• Archive for April, 2009

    100 Free and Excellent Online SAT Prep Tools

    Apr 30th, 2009

    By Sarah Russel

    Many students spend months stressing out about taking the SATs. After all, scores can make a big difference in many colleges’ willingness to accept students, so the effects of not doing well on the exam could be quite serious. This collection of online resources is designed to help you get the preparation, confidence and practice you need to do well on the exam, and hopefully increase your chances of getting into your top choice school.

    Know What to Expect

    These articles and guides lay out the basics of the SAT from how it’s formatted to how you need to sign up.

    1. About the SAT: Find out all you need to know about registering and taking the SAT from this site.
    2. SAT Scoring Report Dates: This chart will let you know when you can expect the results of your testing. It may make a big difference if the date falls after registration deadlines so make sure to take it before signing up for the exam.
    3. Test Dates and Fees: Here you’ll find all the dates when the SAT is being offered and what you’ll need to pay to take the exam.
    4. SAT Scores: Learn how SAT scores are calculated, what they mean and what you should aim for on this site.
    5. The SAT at a Glance: Want to know the basics? This Kaplan guide will ensure you know all the important stuff.
    6. ACT vs. SAT: Unsure what the difference is between the two? Don’t know which you should take? This guide can help clear things up.
    7. How SATs Work: This article of HowStuffWorks will explain to you in detail how the SAT functions and what you can expect when you take it.
    8. All About the SAT: Check out this guide from About.com to learn what you or your child will need to know prior to taking the test.
    9. What is the SAT?: Here you’ll get a straightforward answer as to just what the SAT is and how you’ll take it.
    10. Why Take the SAT?: If you don’t know why you need to take the SAT, this guide may provide some valuable insight into the long term effects of the test.
    11. PSAT vs. SAT: If you’ve already taken the PSAT learn how it compares to the SAT from this helpful article.

    General Test Preparation

    Pay these sites a visit to learn how best to prepare yourself to take the SAT.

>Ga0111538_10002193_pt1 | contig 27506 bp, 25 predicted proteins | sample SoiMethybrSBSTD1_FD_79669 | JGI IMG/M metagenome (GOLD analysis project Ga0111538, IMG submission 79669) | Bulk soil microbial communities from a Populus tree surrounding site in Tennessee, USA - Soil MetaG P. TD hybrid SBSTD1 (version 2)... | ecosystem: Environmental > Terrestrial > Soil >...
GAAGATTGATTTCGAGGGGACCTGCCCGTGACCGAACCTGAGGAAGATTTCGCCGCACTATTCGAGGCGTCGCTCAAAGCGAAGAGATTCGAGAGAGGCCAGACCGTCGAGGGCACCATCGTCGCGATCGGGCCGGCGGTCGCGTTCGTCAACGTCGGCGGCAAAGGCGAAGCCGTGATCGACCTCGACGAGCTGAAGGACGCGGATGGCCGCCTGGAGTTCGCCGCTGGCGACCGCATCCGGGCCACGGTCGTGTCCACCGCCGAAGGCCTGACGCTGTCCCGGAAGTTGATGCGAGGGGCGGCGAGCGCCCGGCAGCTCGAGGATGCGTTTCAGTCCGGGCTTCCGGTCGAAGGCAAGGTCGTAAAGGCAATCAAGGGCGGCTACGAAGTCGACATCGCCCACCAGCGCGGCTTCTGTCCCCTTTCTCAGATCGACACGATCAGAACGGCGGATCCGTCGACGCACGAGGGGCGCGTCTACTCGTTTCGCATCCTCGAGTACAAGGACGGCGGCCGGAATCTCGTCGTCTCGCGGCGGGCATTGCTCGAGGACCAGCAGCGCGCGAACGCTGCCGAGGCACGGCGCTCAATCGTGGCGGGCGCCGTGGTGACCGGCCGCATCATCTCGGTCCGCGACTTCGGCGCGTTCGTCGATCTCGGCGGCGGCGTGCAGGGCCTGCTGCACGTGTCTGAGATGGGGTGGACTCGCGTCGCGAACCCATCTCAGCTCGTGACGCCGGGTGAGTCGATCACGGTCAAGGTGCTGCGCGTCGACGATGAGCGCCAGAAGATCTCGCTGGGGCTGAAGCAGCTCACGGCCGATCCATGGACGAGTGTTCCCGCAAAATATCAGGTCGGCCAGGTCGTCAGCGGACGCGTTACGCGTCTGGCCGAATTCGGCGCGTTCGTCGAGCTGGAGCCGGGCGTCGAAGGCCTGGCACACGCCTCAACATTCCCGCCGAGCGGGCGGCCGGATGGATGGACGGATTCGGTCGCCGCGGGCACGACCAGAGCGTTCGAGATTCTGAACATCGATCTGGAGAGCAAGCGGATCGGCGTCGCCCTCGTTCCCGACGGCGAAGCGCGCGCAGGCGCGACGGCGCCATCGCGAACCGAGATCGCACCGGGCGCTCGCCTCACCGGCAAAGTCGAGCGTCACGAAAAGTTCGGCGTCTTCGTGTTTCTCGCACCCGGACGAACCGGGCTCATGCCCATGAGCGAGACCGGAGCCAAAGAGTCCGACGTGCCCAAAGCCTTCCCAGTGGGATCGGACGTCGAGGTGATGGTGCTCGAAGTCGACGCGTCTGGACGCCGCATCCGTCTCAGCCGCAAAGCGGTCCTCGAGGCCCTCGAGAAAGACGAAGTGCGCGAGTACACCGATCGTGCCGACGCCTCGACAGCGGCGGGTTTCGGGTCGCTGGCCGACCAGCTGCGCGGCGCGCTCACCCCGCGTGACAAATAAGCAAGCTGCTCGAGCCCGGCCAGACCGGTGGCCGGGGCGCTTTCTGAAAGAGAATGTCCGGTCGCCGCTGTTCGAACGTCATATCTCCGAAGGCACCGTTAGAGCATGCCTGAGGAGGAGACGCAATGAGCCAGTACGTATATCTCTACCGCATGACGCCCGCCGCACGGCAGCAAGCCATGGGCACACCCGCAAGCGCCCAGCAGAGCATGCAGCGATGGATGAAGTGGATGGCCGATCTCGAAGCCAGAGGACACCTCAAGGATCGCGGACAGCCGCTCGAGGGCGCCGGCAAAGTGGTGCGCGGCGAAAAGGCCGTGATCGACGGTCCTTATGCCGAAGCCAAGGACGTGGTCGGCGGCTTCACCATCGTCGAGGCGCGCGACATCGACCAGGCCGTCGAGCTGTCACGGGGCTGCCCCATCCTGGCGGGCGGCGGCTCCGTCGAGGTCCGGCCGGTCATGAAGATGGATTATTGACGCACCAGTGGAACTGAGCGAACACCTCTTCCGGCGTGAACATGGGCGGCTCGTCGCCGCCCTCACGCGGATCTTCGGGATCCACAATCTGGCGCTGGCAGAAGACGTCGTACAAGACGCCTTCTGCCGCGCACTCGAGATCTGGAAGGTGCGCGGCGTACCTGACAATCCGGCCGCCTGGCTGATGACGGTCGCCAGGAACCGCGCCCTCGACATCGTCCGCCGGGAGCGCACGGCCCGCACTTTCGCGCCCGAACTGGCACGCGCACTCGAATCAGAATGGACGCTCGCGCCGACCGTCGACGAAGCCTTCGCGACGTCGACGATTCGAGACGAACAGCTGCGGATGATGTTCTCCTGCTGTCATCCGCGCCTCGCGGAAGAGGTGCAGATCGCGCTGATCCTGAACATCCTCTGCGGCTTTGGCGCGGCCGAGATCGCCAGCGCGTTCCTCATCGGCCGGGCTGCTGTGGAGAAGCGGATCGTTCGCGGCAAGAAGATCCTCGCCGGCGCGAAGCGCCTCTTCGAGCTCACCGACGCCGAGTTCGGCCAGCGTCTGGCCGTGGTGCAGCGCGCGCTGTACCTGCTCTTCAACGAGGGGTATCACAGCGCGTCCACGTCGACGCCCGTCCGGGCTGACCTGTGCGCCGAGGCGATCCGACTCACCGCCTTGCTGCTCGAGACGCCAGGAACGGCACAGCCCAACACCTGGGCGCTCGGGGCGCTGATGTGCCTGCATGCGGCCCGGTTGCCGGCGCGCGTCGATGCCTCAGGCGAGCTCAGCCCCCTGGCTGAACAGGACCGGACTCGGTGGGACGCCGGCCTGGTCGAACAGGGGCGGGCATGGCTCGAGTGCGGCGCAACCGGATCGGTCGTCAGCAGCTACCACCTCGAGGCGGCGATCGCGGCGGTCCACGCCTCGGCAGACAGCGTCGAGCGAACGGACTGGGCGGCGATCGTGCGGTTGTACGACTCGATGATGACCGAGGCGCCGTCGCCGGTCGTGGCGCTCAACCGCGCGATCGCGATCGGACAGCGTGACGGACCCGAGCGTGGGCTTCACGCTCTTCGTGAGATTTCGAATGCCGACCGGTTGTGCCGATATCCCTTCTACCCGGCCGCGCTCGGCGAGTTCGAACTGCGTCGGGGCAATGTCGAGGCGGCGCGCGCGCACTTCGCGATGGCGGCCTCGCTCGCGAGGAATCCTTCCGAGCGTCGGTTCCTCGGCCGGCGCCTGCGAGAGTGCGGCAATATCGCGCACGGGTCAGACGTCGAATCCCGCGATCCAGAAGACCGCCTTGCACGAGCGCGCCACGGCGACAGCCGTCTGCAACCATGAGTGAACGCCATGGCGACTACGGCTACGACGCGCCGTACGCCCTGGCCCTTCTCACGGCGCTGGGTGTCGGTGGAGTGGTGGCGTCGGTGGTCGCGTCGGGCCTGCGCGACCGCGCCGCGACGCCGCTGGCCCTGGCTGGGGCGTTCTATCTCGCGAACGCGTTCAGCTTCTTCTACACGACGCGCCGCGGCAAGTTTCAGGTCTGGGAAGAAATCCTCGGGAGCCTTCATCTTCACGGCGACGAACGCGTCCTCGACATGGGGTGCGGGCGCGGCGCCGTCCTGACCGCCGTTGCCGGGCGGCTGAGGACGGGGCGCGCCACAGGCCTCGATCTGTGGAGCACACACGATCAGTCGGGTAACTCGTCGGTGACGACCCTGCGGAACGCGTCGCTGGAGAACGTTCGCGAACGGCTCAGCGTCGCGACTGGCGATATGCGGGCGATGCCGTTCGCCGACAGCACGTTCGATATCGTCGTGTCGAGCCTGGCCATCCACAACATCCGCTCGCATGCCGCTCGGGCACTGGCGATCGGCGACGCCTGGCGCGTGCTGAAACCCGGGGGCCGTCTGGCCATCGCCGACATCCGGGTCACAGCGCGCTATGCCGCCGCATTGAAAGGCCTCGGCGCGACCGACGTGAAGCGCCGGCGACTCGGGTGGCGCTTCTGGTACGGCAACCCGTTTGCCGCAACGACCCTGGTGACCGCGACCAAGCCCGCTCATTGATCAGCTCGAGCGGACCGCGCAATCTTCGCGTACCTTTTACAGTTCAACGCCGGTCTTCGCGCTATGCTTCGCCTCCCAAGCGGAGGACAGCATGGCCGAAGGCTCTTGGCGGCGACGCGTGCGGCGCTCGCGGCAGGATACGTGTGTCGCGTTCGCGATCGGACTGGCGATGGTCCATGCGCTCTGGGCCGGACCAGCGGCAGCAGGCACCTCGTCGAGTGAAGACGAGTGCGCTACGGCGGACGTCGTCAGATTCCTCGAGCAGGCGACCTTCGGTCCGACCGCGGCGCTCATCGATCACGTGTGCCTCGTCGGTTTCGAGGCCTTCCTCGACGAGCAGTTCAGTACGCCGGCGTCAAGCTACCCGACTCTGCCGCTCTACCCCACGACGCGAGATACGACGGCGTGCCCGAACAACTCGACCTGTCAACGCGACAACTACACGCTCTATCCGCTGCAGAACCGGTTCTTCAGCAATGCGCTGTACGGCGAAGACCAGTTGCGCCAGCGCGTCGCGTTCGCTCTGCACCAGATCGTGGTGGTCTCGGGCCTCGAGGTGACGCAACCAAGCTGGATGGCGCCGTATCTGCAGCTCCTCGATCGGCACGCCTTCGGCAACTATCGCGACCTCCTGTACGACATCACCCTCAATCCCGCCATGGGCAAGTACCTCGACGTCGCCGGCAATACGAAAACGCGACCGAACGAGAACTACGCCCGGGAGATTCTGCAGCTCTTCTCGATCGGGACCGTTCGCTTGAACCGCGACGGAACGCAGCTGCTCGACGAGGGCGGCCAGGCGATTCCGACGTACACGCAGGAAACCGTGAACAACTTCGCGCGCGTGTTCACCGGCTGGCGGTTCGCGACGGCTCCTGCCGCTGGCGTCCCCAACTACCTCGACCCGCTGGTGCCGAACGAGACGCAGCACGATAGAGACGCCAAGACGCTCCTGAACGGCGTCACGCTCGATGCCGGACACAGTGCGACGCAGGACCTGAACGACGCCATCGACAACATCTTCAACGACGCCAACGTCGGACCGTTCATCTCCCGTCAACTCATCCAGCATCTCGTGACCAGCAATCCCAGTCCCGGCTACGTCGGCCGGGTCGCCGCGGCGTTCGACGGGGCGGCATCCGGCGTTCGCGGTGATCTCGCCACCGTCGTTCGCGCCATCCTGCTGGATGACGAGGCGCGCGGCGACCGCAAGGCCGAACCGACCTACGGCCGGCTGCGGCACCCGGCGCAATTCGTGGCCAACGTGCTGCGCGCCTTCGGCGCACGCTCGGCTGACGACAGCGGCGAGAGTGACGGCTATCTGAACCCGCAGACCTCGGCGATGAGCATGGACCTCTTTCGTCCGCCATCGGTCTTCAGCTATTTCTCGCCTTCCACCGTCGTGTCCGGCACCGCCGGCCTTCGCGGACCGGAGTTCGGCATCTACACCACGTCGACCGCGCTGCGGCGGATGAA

1. SAT Skills Insight: This tool will help you examine what will be expected from each section of the test and how you can build your skills to be better prepared for test day.
    2. SAT Test Preparation Tips: This site gives you advice on planning for every aspect of your testing experience.
    3. New Strategies for the SAT: Some changes have been made to the test in recent years. Make sure you’re prepared.
    4. SAT: 100 Success Secrets: This GoogleBooks title won’t let you read the whole thing, but there are numerous free sections that can be useful when prepping for the exam.
    5. 6 General SAT Prep Tips: Taken from the Official SAT Study Guide, this list will help you to know what’s important when getting ready for the SAT so you don’t miss out on any of the big stuff.
    6. How to Succeed with SAT Preparation: Visit this site to learn how you can make the most out of your preparation and ensure you’re in great shape for test day.
    7. Insider Tips for SAT Preparation: From using your study time wisely to tips for each part of the test, this guide will make it easier to navigate SAT prep.
    8. SAT Prep in 7 Steps: Check out this preparatory list to learn inexpensive ways to get ready for the exam and still do great.
    9. 5 Reasons to Take the SAT: Unsure how the SAT will help you outside of getting you into college? These benefits may surprise you.
    10. SAT Testing: What You Need to Know: This guide from Peterson’s will help you sign up, study and understand the SAT.
    11. Preparing for the SAT/ACT: FastWeb, an online scholarship search engine, offers this advice-filled article about how to get ready for the SAT with suggestions about free resources, books, software and courses.

    Test Taking Tips

    These tips can help you big time when you actually go in to take the test. You’ll learn what to bring, how to manage your time and much more.

    1. General Test-Taking Approaches: This guide from CollegeBoard can help give you some ideas of what to do if you don’t know an answer or need help on time management.
    2. SAT Test Day Tips: Don’t get a lower score because you arrived to the test unprepared. This site offers some ideas on how to feel good and avoid complications when testing.
    3. Test Day Guide: Learn what to bring, what to wear and how to manage testing stress from this helpful guide.
    4. What to Expect on Test Day and How to Prepare for It: The title of this article says it all. You’ll get some great insights into how to keep your cool, manage time and ensure you’re comfortable and confident throughout your test.
    5. Top Ten Test Taking Tips for Students: These general tips can help you do well on the SAT as well as any other test you may have to take.
    6. Test Taking and Anxiety: Does the thought of taking a test fill you with dread? This site offers advice on getting ready, staying organized and dealing with those feelings of anxiety that can sabotage your success.
    7. Memory Tips and Test Taking Strategies: Boost your chances of remembering what you studied and getting through your test without a hitch by checking out this site.